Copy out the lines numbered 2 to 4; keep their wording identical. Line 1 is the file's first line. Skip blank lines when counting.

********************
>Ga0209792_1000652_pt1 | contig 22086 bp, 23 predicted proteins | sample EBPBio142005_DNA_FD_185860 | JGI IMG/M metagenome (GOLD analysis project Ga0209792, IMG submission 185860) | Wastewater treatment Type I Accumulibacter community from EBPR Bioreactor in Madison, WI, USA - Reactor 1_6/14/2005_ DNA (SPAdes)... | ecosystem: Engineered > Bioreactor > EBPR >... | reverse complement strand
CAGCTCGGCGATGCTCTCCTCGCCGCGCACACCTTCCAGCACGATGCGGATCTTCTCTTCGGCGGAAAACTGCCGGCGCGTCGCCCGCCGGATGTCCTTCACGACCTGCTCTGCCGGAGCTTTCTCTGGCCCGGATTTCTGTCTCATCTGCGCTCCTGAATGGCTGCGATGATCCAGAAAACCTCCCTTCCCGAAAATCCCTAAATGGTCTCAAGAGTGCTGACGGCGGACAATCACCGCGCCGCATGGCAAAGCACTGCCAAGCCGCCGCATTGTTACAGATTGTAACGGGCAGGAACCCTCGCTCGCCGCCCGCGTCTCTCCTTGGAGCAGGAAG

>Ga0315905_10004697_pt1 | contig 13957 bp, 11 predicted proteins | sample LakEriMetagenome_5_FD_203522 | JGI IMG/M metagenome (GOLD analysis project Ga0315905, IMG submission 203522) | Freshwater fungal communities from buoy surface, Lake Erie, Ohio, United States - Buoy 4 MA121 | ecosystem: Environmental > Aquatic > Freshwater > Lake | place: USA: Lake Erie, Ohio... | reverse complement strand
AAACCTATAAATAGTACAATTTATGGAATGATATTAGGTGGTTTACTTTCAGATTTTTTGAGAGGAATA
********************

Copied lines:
CAGCTCGGCGATGCTCTCCTCGCCGCGCACACCTTCCAGCACGATGCGGATCTTCTCTTCGGCGGAAAACTGCCGGCGCGTCGCCCGCCGGATGTCCTTCACGACCTGCTCTGCCGGAGCTTTCTCTGGCCCGGATTTCTGTCTCATCTGCGCTCCTGAATGGCTGCGATGATCCAGAAAACCTCCCTTCCCGAAAATCCCTAAATGGTCTCAAGAGTGCTGACGGCGGACAATCACCGCGCCGCATGGCAAAGCACTGCCAAGCCGCCGCATTGTTACAGATTGTAACGGGCAGGAACCCTCGCTCGCCGCCCGCGTCTCTCCTTGGAGCAGGAAG

>Ga0315905_10004697_pt1 | contig 13957 bp, 11 predicted proteins | sample LakEriMetagenome_5_FD_203522 | JGI IMG/M metagenome (GOLD analysis project Ga0315905, IMG submission 203522) | Freshwater fungal communities from buoy surface, Lake Erie, Ohio, United States - Buoy 4 MA121 | ecosystem: Environmental > Aquatic > Freshwater > Lake | place: USA: Lake Erie, Ohio... | reverse complement strand
AAACCTATAAATAGTACAATTTATGGAATGATATTAGGTGGTTTACTTTCAGATTTTTTGAGAGGAATA